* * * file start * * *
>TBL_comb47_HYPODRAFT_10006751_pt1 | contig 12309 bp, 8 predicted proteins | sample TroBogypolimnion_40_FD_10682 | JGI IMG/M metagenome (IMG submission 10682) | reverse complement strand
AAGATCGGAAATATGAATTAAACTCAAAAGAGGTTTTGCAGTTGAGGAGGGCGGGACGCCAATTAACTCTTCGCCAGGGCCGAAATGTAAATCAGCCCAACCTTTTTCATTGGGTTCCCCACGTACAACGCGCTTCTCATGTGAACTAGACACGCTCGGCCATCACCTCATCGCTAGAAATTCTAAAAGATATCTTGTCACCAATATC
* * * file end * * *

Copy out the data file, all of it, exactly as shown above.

>TBL_comb47_HYPODRAFT_10006751_pt1 | contig 12309 bp, 8 predicted proteins | sample TroBogypolimnion_40_FD_10682 | JGI IMG/M metagenome (IMG submission 10682) | reverse complement strand
AAGATCGGAAATATGAATTAAACTCAAAAGAGGTTTTGCAGTTGAGGAGGGCGGGACGCCAATTAACTCTTCGCCAGGGCCGAAATGTAAATCAGCCCAACCTTTTTCATTGGGTTCCCCACGTACAACGCGCTTCTCATGTGAACTAGACACGCTCGGCCATCACCTCATCGCTAGAAATTCTAAAAGATATCTTGTCACCAATATC